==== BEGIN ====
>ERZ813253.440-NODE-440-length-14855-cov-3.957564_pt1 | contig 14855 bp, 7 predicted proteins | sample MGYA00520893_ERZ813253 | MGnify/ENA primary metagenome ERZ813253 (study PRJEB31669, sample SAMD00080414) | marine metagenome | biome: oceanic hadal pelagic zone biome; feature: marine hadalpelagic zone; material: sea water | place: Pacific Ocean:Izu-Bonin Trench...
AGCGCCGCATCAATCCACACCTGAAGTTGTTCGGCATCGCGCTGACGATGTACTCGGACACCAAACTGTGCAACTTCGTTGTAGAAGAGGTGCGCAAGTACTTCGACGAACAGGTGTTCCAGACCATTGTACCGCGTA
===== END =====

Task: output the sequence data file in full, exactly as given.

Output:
>ERZ813253.440-NODE-440-length-14855-cov-3.957564_pt1 | contig 14855 bp, 7 predicted proteins | sample MGYA00520893_ERZ813253 | MGnify/ENA primary metagenome ERZ813253 (study PRJEB31669, sample SAMD00080414) | marine metagenome | biome: oceanic hadal pelagic zone biome; feature: marine hadalpelagic zone; material: sea water | place: Pacific Ocean:Izu-Bonin Trench...
AGCGCCGCATCAATCCACACCTGAAGTTGTTCGGCATCGCGCTGACGATGTACTCGGACACCAAACTGTGCAACTTCGTTGTAGAAGAGGTGCGCAAGTACTTCGACGAACAGGTGTTCCAGACCATTGTACCGCGTA